Come back, Giro

Since nationalisation of the banks seems to be an inevitable consequence of the government's current economic strategy, Vince Cable's suggestion that "we need a serious debate about what it could mean" is an excellent one ("It's time for us to make the rules", 22 January). Among the matters which should be debated is the total amount of the "horrendous losses" which the state (ie the taxpayer) will have to absorb, and whether these losses can be absorbed without Britain becoming subject to an IMF restructuring programme, with all of its implications.

He suggests that there may be better alternatives to bank nationalisation. Perhaps the Post Office Girobank, which Whitehall ran quite successfully for many years, could be resurrected. This bank could provide the means of putting government investment into the system and, in the present circumstances, would attract depositors from failing banks, thus providing new investment funds independent of state subsidy. The statement that "Whitehall long ago lost the capacity for competent state capitalism" seems a strange objection in view of the fact that competent bankers have made such an excellent job of destroying the banking system and Britain's economy. It is difficult to imagine that Whitehall could do worse.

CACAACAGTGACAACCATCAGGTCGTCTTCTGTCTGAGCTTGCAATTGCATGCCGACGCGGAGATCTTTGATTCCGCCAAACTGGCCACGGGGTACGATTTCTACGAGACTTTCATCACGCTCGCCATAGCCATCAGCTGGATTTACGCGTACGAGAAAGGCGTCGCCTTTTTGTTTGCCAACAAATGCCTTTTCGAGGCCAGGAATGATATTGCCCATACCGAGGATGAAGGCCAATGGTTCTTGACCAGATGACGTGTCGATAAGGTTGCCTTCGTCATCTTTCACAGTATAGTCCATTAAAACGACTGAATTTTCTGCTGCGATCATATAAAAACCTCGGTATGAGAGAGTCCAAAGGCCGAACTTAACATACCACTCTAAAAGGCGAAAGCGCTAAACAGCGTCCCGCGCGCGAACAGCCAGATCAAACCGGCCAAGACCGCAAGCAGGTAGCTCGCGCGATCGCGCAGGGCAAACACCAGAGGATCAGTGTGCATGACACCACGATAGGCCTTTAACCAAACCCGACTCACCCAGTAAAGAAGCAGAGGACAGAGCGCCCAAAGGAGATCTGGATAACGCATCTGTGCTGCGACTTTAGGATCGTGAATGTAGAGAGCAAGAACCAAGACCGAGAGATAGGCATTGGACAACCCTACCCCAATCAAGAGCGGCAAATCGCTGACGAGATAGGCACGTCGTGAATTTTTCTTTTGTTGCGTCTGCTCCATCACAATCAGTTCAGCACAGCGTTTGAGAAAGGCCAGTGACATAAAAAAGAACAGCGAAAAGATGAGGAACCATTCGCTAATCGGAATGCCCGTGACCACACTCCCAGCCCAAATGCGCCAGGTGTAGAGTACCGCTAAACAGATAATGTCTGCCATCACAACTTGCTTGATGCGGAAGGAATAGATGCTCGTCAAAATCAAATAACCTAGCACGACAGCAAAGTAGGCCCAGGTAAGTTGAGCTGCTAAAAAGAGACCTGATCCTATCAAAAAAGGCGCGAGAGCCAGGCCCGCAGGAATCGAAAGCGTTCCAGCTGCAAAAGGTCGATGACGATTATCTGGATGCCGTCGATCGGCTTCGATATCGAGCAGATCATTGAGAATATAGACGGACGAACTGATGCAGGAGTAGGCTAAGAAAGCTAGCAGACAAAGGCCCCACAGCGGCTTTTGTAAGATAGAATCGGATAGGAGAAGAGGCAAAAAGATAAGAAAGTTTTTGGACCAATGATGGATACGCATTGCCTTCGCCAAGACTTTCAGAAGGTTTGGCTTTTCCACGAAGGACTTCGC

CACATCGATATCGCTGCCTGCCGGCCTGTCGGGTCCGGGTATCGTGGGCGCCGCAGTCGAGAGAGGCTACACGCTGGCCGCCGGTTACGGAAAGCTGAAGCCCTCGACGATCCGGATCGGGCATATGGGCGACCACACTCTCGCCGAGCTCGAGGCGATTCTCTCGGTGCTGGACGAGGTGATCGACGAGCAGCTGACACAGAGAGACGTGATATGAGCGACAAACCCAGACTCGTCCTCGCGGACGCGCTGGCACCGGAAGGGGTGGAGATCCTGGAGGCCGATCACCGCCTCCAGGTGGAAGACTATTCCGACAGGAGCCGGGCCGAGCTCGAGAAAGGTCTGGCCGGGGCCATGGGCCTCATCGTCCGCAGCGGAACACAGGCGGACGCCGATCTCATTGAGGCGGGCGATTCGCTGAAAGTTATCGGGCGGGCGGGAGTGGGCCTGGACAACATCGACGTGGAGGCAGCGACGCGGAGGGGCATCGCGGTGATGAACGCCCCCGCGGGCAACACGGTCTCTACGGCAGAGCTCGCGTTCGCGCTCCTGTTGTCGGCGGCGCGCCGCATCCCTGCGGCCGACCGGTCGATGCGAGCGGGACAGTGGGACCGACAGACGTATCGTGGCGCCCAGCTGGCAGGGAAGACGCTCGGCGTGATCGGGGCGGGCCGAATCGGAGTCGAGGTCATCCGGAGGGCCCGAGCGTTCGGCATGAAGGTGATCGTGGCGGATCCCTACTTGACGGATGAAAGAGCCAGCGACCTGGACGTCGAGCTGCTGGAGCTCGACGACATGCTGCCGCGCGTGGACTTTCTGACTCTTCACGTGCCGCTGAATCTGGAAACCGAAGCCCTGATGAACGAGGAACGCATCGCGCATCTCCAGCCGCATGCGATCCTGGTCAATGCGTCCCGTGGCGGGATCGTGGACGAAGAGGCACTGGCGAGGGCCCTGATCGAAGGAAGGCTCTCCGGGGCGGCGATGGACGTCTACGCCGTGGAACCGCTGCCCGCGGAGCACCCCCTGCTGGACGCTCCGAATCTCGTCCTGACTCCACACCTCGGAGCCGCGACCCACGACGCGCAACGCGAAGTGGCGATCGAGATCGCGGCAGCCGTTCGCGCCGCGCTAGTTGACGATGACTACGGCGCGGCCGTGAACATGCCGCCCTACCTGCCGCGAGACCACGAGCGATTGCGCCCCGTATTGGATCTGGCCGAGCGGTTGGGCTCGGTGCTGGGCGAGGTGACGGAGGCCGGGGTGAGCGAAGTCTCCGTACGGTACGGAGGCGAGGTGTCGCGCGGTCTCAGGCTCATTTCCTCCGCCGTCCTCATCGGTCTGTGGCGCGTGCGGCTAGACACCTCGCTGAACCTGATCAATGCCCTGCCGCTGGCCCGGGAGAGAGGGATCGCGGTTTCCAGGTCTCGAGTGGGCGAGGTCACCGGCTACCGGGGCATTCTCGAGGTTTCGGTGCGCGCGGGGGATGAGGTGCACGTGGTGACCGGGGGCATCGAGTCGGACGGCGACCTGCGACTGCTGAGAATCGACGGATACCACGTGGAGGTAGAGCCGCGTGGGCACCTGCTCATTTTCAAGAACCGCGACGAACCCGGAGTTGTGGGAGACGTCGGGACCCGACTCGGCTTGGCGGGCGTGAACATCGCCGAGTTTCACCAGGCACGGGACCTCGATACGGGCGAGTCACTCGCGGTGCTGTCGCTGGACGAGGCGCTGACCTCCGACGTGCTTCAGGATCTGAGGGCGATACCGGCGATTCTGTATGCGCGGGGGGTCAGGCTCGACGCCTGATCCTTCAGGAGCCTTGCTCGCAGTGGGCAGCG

Jean Johnson

Fleetwood, Lancashire

Unlike Vince Cable, I am not an economist. But I have been a customer of the Co-operative Bank for many years, so I was surprised not to see it mentioned in his salutary and balanced piece on The End of Banking As We Know It.

Jim Trimmer

Kingston upon Thames

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This article first appeared in the 02 February 2009 issue of the New Statesman, Interview: Alistair Darling